The clamping of the umbilical cord is suggested to be delayed in term and preterm infants, because of the several benefits that this procedure would provide. The research supporting this statement belongs to an American Academy of Pediatrics (AAP)-endorsed guidance, coming from the American College of Obstetricians and Gynecologists (ACOG).

The guidance was published, Dec. 21, on the official AAP website, and it will also appear in the January issue of the journal Obstetrics and Gynecology, under the name of Delayed Umbilical Cord Clamping After Birth.

Delayed Umbilical Cord Clamping

In 2015, a similar recommendation was issued, suggesting that the umbilical cord should not be cut earlier than 30 to 60 seconds after birth, when it comes to term and preterm infants. However, the World Health Organization recommends delaying the procedure by an entire minute in the same conditions.

"While there are various recommendations regarding optimal timing for delayed umbilical cord clamping, there has been increased evidence that shows that the practice in and of itself has clear health benefits for both preterm and term infants," noted Maria A. Mascola, M.D., lead author of the committee opinion.

Physiologic studies in term infants have suggested that the blood transfer from the placenta takes place approximately one minute after birth, and is extended for a total of three minutes; the first breaths that the newborn takes have been correlated with this process.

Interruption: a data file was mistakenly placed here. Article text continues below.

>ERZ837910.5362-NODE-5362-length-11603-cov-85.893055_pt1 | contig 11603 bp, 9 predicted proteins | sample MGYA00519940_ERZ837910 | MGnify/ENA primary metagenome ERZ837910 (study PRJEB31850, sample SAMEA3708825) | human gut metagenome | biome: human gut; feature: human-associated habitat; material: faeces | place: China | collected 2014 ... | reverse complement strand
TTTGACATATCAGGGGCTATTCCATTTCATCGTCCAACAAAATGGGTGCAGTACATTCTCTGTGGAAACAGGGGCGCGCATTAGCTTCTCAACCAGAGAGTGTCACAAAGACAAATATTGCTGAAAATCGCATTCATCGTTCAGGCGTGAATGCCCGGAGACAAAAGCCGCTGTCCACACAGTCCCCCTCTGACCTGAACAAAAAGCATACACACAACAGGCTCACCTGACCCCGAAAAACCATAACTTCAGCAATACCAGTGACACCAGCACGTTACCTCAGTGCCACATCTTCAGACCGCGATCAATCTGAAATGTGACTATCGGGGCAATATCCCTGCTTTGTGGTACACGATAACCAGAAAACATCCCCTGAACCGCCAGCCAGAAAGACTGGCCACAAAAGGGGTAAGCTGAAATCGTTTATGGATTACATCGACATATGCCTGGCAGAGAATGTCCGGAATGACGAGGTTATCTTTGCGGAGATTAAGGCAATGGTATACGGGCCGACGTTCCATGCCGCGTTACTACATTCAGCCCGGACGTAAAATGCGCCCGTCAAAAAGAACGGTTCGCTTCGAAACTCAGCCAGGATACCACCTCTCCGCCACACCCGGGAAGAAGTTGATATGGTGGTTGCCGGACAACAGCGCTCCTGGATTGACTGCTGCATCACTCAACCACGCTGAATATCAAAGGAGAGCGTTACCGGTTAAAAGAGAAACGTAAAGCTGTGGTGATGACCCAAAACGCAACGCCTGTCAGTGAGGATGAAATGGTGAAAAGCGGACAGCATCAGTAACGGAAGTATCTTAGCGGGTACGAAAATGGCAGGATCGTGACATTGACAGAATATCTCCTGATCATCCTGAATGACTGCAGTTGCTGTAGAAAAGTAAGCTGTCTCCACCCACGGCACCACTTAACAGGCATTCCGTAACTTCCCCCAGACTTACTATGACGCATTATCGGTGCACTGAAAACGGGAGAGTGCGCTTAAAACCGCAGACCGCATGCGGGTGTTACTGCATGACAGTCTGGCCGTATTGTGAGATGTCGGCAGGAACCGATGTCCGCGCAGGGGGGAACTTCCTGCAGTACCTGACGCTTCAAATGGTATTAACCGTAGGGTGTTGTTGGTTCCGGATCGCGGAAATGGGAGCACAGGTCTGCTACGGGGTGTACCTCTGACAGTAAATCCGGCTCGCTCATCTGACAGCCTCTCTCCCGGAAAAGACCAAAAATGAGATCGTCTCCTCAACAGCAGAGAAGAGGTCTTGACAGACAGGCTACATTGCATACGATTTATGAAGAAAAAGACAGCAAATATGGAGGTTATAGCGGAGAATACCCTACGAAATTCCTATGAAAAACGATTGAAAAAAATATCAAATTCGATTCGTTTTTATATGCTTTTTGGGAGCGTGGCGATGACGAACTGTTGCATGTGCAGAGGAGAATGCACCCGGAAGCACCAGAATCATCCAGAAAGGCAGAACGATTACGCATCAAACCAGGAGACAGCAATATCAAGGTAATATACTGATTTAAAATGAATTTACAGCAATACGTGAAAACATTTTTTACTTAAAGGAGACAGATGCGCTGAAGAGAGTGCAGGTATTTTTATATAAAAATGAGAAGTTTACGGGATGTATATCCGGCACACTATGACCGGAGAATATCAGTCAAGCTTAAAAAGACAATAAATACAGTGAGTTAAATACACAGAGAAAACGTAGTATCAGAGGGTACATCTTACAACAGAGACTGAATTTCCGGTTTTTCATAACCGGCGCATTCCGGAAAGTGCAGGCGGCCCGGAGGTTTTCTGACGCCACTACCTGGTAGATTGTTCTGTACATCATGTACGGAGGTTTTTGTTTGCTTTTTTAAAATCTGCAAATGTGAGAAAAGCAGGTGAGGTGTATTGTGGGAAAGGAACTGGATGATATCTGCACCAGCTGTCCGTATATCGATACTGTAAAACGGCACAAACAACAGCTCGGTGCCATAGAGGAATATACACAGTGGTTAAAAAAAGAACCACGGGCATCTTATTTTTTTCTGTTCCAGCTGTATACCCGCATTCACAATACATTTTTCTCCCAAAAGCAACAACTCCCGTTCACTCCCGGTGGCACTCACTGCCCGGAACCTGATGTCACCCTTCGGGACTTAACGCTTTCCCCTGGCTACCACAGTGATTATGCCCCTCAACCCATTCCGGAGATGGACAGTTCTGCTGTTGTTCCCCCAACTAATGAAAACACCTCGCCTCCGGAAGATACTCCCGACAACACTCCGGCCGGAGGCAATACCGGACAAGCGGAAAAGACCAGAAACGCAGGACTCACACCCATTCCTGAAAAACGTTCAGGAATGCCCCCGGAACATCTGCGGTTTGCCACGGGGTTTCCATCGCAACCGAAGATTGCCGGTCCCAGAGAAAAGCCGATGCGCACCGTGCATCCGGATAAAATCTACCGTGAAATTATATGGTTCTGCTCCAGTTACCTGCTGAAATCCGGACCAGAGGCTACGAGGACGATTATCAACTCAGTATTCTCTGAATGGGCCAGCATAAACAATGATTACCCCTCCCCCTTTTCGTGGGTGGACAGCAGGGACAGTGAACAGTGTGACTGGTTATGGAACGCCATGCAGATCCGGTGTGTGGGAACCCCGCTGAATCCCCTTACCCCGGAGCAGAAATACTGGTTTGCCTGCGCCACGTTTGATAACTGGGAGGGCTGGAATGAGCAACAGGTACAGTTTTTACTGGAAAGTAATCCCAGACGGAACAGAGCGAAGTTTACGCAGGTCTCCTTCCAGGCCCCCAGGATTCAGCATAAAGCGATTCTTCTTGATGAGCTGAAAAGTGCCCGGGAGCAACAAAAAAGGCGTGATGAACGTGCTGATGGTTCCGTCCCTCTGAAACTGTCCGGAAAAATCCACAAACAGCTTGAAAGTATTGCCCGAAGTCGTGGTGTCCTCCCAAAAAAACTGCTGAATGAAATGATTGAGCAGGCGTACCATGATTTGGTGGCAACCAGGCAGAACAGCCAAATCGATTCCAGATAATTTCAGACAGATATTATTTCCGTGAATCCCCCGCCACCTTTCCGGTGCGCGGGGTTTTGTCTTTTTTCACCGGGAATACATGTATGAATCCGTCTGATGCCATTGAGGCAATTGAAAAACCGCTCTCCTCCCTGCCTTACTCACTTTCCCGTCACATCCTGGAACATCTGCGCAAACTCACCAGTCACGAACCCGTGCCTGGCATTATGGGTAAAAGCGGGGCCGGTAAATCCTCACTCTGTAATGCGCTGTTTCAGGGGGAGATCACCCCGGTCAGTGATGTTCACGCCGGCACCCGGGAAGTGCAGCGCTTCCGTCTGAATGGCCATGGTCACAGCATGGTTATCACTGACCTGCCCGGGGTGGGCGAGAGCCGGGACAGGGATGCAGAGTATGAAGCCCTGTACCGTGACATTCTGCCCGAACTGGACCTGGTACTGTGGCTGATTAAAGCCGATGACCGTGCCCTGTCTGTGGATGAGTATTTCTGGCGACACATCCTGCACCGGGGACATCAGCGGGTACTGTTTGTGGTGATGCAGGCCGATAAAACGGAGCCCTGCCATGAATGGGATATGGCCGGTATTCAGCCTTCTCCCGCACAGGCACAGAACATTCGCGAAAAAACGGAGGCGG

Additionally, the blood supplies have important quantities of iron, which can further prevent iron deficiencies in the first year of life of the newborn. Iron deficiency can account for cognitive, motor and behavioral impairment, due to the irreversible developmental processes that it obstructs.

The longer the placental transfusion, the greater the benefits. The connection also facilitates immunoglobulins, as well as stem cells, which are indispensable for tissue and organ repairs.

Major Health Benefits

Among the benefits that the delay in this procedure facilitates, the hemoglobin increase and the iron improvement are some of the most crucial when it comes to the upcoming stages of development of the newborn. Delaying this procedure could show positive effects even several months after the child is born, and positively affect the developmental processes.

For preterm infants, the delay could also result in a reduced need for blood transfusion, due to the better transitional circulation and higher levels of red cells. Additionally, it also translates into a smaller incidence of necrotizing enterocolitis and intraventricular hemorrhage. 

When it comes to preterm children, the transitional circulation is the first which can be improved through the means of this delay, which can result in a higher number of red blood cells.

Another study, published in the journal Pediatrics, suggests that the umbilical cord milking can be employed in improving the circulatory functions for babies who are born through cesarean section, too.

However, although there are major health benefits of delaying this procedure, it has one potential disadvantage as well, as it could lead to a slight increase in the cases of jaundice, which would require phototherapy. Along with the recommendation, ACOG also notes that neonatal jaundice should be monitored and treated, when necessary. 

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